SMOKE: How To Have Fun This Christmas
Originally published: 15 December 2005
This is the last Daily Smoke of 2005 and just as in years previously I'm going to slip into my Santa gear, fire up a Bad Boy and divulge my own personal secrets on how to extract the maximum amount of personal pleasure, gain and benefit from the Christmas holidays.
It's been a hard year for me. I've struggled in the second half of the year to keep writing after three years of daily columns, and the only consolation I've had in recent times is that the TT bloggers are starting to find out just how difficult it is.
Pain is always better if there are others sharing it with you.
I seriously considered dropping the Smoke, almost did but then fired up for the final stretch to the end of the year, which is where I am now.
To tide you over until we meet again here are my Bad Santa tips for how to have fun this Christmas.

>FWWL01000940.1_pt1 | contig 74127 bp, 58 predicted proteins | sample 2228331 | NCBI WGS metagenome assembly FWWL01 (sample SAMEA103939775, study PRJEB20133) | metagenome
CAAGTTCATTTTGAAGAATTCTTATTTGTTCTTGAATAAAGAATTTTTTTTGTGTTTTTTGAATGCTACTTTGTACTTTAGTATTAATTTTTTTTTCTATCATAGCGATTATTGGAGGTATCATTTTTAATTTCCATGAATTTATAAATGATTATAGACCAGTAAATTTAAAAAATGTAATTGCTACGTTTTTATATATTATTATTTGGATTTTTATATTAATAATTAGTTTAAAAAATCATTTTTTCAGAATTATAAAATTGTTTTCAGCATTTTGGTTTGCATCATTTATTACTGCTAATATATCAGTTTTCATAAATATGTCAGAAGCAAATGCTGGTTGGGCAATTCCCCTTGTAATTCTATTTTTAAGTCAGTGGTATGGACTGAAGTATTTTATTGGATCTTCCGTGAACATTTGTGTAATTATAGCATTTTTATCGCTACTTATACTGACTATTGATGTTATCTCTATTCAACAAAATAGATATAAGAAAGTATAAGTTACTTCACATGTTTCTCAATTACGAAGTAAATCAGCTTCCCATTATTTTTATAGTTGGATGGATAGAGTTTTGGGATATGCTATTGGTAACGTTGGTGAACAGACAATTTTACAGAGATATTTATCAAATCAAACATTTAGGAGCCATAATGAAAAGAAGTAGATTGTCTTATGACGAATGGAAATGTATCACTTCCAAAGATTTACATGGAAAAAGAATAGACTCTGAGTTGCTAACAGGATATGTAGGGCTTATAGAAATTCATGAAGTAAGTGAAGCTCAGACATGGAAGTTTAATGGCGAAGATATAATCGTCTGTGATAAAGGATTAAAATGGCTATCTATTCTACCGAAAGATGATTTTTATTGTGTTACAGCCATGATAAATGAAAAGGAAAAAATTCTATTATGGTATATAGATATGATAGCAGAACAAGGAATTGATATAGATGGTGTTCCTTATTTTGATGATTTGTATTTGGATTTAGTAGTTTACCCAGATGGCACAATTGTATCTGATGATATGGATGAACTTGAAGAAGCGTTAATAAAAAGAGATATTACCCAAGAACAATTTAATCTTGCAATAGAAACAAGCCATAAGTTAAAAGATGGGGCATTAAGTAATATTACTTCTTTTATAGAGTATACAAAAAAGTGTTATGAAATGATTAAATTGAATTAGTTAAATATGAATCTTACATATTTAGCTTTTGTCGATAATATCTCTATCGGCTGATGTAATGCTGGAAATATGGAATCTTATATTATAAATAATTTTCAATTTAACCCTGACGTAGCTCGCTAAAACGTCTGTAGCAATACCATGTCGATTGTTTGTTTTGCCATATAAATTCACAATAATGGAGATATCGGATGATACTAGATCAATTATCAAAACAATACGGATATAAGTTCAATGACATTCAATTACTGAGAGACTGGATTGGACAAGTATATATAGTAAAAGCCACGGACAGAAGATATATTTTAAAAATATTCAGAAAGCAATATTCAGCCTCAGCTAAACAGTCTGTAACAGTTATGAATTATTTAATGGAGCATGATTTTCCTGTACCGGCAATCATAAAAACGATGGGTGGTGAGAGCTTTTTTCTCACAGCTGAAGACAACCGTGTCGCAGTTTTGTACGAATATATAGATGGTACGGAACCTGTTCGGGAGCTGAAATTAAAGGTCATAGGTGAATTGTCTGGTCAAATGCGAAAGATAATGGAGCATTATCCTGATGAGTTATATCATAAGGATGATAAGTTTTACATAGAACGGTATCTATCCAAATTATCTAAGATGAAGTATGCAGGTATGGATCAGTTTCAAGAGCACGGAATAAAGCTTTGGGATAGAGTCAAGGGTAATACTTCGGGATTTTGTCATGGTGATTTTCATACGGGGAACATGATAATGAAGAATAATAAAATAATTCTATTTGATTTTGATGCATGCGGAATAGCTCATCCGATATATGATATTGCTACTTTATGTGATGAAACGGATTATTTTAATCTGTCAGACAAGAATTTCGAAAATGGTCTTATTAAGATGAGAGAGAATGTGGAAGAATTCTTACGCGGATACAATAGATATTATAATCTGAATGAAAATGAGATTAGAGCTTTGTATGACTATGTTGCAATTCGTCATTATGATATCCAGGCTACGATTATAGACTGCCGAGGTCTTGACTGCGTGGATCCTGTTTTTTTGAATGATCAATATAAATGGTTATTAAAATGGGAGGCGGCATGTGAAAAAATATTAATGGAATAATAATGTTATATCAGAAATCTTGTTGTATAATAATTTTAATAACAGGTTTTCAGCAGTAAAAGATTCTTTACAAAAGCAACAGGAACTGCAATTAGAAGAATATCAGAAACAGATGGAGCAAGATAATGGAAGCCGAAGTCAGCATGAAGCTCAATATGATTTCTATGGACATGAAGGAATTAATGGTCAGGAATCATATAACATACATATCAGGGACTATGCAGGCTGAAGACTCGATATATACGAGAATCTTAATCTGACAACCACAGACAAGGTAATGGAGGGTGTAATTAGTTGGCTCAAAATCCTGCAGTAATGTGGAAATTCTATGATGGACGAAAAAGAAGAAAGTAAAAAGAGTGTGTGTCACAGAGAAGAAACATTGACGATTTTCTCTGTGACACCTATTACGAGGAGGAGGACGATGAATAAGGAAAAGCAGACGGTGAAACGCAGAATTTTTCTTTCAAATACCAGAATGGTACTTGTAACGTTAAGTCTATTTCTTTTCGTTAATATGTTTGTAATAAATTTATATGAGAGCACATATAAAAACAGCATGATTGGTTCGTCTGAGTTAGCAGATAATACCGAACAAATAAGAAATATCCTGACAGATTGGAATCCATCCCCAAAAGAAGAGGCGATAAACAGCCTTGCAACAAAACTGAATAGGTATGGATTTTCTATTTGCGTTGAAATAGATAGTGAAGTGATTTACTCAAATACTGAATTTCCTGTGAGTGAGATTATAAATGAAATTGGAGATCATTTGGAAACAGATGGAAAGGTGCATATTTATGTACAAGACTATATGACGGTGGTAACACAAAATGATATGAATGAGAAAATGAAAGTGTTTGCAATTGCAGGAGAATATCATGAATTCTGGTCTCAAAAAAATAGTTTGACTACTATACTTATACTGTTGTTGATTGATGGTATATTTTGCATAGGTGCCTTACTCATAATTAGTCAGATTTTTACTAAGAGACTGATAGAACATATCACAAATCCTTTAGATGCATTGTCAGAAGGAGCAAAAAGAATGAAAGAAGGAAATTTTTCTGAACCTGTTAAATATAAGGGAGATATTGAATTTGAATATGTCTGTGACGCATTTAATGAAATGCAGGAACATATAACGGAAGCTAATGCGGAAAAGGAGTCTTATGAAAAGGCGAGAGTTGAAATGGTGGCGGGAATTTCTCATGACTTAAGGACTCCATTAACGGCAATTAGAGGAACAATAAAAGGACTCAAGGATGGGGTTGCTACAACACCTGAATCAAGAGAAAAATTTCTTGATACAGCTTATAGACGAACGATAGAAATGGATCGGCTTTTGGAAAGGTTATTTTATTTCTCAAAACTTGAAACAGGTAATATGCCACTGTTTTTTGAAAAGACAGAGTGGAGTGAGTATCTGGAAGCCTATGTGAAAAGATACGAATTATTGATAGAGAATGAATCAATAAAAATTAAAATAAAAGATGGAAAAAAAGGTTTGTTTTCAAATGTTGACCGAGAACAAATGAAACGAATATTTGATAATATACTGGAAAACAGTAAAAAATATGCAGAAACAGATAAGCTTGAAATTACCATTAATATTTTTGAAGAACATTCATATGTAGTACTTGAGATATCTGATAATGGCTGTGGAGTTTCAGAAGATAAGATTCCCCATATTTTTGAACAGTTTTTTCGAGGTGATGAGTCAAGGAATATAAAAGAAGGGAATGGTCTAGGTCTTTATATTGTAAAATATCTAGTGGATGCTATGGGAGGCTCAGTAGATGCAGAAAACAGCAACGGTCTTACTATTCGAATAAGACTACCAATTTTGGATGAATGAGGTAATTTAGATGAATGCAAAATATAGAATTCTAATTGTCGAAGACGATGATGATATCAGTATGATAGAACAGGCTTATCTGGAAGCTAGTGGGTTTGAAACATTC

1. Steal from the rich
Robin Hood got it wrong, you know. What's the point in stealing from the rich then giving it all to the poor? It's bad financial management, if you ask me.
If you're going to go to the trouble of fighting Sheriffs and shit with pointy swords and other awkward, pokey-type instruments, at least be sure you spend the cash wisely. Taking a handful of gold lifted from the Sheriff's coffers and simply handing it to the oke begging for alms at the forest crossroads is not going to help anyone, least of all yourself.
By all means take him under your wing and teach him the value of an honest day's work, but simply giving him your hard-earned cash will leave you poorer and him with an exacerbated alcohol problem.
Don't think I don't know what goes on down there in Sherwood Forest, dude - I've got my eye on you okes.
Here's the thing: everyone thinks Christmas is about giving. It's not. It's about receiving, and even stealing.
When you were a kid, what did you do on Christmas morning? Rush through to the lounge to gaze in excitement at the gifts you were giving, or feverishly turn over labels to find out which ones were addressed to you?